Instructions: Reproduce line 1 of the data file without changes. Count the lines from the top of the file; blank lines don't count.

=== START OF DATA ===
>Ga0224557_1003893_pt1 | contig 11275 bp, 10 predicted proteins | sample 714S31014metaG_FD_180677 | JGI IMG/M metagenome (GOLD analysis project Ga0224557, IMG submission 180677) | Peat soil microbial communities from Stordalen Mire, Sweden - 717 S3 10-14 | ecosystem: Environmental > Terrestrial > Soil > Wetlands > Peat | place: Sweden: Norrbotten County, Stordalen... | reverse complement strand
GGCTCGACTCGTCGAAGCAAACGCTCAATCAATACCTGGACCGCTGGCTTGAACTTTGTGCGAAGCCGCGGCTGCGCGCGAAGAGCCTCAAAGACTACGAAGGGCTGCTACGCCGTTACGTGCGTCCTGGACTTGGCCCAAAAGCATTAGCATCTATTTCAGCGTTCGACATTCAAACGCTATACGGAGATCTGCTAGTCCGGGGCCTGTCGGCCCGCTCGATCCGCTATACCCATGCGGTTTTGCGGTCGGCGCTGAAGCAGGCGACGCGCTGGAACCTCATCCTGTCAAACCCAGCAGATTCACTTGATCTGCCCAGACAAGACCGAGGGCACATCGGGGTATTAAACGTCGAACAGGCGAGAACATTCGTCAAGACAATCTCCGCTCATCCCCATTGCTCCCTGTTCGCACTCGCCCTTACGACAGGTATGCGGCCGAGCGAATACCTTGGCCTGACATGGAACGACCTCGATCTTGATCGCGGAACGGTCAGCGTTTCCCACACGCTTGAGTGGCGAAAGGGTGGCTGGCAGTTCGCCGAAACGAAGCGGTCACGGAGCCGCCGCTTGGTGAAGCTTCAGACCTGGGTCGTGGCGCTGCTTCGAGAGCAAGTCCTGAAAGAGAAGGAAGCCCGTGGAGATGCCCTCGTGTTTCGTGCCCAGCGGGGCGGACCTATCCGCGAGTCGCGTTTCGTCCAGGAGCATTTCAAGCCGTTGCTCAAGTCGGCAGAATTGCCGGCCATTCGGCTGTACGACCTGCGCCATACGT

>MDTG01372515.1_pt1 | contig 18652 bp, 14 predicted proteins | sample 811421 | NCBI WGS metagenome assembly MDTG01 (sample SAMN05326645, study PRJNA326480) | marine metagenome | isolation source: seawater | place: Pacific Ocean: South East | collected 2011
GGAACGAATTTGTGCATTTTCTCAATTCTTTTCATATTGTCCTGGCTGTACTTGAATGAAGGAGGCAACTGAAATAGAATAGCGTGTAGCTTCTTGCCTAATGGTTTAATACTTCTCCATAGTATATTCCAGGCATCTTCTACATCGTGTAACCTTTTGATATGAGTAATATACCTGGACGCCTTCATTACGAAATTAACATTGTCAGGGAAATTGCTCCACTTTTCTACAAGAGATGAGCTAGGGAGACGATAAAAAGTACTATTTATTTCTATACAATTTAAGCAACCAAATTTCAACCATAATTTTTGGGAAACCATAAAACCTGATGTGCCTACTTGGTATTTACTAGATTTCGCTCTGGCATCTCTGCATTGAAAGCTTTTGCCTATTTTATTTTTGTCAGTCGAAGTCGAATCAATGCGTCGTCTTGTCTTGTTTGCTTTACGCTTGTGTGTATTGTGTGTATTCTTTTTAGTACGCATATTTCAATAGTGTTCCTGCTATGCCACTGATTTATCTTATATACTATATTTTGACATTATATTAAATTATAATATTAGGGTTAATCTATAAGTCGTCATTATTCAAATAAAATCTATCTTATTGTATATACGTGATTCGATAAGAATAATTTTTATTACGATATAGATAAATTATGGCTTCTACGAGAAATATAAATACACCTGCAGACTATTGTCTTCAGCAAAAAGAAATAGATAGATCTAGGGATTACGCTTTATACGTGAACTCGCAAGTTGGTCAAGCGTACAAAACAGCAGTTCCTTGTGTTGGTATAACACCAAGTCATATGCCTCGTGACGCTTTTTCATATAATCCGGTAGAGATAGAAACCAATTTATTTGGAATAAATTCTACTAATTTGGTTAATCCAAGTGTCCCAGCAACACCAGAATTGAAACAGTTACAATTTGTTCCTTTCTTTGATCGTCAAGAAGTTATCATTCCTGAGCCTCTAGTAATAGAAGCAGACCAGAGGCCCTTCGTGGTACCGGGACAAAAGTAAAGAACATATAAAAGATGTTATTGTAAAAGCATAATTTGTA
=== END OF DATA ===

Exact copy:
>Ga0224557_1003893_pt1 | contig 11275 bp, 10 predicted proteins | sample 714S31014metaG_FD_180677 | JGI IMG/M metagenome (GOLD analysis project Ga0224557, IMG submission 180677) | Peat soil microbial communities from Stordalen Mire, Sweden - 717 S3 10-14 | ecosystem: Environmental > Terrestrial > Soil > Wetlands > Peat | place: Sweden: Norrbotten County, Stordalen... | reverse complement strand